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I Forge Iron

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Hey Fellows!


Here you can watch the tutorial that I made on how to forge Brian´s pick up / hammer making tongs. The video is part of a series of videos Alec and I are going to make to support Brian´s "Tools to make Tools" curriculum the International YoungSmiths team will be going through during the event at Tannehill Forge School of Blacksmithing Summer 2013.


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Nicely done Daniel! I only have one suggestion for your next production video, either have lights to video by or stop when it gets dark and restart the next day. Good light is a must for good video.


I'm going to be more than happy to link your video, this one and I'm sure the next ones to folk wanting to learn. I don't know if you know this about me but I learn every time I watch someone forge, every single time and watching you was a delight.


Thank you, keep them coming.


Frosty The Lucky.

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Very good guys, though I will say be careful of saying "such and such was invented by so and so", blacksmithing has been around for a while, and I'm sure that most things you have come up with have been used or adapted by someone else somewhere else before.  I have never invented, I see other peoples ideas and tools and adapt them for my use and aplications, but I would not say I'm an inventor and I have adapted lots of stuff.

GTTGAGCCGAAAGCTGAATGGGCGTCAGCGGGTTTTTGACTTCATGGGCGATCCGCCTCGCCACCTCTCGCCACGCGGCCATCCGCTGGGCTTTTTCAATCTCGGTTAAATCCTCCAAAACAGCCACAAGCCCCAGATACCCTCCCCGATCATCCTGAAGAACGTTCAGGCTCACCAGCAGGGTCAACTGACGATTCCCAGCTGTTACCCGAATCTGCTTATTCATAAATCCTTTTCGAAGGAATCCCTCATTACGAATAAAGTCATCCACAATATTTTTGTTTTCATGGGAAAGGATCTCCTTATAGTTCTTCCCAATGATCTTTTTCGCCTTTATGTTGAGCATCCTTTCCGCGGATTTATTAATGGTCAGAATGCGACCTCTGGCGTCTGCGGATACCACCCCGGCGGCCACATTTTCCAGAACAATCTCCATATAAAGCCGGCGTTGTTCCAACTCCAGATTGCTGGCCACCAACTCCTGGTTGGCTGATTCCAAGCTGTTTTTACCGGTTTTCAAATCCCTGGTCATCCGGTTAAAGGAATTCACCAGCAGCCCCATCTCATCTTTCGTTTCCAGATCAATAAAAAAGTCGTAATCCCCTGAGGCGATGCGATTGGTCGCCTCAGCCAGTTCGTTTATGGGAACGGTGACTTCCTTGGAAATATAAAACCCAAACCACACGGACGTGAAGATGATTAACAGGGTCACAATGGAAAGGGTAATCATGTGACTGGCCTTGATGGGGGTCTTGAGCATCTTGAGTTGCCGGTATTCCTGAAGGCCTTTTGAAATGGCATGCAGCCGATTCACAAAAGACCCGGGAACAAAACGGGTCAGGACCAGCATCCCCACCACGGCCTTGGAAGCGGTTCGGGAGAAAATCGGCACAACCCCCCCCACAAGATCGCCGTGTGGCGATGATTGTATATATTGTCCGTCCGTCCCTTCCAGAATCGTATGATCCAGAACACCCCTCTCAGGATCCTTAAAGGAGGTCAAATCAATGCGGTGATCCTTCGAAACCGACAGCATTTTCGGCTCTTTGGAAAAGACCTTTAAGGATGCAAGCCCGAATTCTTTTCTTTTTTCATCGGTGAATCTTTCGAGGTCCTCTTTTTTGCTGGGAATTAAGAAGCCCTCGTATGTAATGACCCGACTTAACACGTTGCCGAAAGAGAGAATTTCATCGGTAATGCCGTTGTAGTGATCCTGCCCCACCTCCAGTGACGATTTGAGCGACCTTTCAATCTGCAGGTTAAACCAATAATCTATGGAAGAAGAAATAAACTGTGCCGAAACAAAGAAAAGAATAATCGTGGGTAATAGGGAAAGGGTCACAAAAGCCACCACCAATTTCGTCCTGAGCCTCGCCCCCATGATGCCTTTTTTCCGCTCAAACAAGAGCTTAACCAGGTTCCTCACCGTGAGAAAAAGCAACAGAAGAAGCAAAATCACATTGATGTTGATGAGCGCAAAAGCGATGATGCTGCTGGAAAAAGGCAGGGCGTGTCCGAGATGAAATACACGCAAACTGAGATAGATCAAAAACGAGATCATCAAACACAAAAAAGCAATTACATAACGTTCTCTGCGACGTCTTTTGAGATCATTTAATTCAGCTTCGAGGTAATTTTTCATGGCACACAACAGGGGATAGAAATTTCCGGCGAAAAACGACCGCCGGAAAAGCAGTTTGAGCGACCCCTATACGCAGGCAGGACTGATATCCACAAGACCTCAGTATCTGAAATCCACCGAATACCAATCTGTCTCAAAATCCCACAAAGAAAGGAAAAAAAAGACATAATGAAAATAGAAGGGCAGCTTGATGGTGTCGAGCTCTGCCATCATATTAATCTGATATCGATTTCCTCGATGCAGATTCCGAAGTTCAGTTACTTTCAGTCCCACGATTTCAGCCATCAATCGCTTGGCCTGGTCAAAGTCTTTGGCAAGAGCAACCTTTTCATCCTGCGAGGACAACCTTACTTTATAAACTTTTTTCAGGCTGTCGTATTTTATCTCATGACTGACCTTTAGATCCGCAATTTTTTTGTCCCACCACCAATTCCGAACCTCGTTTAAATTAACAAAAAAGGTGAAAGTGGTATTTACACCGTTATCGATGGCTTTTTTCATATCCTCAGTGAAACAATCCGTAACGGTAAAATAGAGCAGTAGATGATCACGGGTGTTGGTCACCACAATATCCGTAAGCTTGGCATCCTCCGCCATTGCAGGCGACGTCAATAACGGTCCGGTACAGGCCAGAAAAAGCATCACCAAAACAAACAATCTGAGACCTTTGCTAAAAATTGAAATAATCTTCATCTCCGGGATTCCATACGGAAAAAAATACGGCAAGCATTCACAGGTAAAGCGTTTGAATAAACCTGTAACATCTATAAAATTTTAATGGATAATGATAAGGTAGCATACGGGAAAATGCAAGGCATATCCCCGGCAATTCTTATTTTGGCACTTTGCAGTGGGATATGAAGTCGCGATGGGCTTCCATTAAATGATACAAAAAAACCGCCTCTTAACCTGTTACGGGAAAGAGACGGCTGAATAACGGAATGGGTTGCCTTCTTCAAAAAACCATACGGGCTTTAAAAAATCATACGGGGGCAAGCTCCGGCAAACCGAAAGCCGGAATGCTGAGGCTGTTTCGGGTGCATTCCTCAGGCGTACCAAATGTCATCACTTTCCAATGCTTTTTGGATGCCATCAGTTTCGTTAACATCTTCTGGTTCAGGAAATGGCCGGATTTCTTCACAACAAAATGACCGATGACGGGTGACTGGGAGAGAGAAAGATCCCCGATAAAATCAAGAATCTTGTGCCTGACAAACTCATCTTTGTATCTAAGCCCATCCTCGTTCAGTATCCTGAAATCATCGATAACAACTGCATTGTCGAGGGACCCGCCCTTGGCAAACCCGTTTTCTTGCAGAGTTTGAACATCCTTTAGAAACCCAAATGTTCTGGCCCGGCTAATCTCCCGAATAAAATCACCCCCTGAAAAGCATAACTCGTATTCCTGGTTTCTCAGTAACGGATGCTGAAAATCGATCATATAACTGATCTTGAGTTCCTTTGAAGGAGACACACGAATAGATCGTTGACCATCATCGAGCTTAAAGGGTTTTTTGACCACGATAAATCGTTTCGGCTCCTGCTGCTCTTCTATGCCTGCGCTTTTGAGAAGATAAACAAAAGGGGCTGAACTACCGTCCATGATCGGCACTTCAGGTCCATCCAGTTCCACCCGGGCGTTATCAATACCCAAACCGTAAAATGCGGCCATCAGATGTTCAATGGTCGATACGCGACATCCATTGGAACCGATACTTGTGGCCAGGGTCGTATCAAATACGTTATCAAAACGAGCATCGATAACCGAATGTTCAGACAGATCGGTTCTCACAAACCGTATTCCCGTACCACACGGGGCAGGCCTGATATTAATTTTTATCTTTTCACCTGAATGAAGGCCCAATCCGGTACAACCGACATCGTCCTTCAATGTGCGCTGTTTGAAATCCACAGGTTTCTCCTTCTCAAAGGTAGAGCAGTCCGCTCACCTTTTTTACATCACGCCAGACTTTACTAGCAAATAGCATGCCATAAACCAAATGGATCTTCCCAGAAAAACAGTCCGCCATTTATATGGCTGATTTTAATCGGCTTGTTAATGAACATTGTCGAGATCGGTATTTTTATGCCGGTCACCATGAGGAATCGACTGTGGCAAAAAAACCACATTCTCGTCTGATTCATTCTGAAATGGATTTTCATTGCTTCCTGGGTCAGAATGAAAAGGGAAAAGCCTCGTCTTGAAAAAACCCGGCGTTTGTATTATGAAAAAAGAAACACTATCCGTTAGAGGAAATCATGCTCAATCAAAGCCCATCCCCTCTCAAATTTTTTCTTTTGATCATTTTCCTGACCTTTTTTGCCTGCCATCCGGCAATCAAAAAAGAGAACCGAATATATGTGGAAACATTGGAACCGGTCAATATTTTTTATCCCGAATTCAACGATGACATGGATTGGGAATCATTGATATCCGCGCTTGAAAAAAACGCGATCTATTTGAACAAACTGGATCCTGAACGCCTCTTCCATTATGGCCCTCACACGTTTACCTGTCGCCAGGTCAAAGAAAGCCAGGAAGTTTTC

Its a standing joke in our workshop that when ever we use a round back under the hammer its refered to as "the really cool tool for smoothing tapers under the hammer invented about 6 years ago by some bloke on IFI"

Good to see you young guys having a go though, wish I had the technology available to me all those years ago to document my work like you guys can now.




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  • 1 year later...

What is the meaning of "hammermandel" I think that's jaw you said it. On the shoulders of the jaws. You said "now we draw the shoulders to what is called a ham-muh-maun-del"



I said "and now we draw out the corner to what is called a "Habermann bend". A Habermann bend is actually a very old and commonly used technique to make drawn out 90° corners. But Professor Alfred Habermann (a German-Czech master blacksmith) used it a lot and also proclaimed this technque a lot so it got that name over the time.




- Daniel

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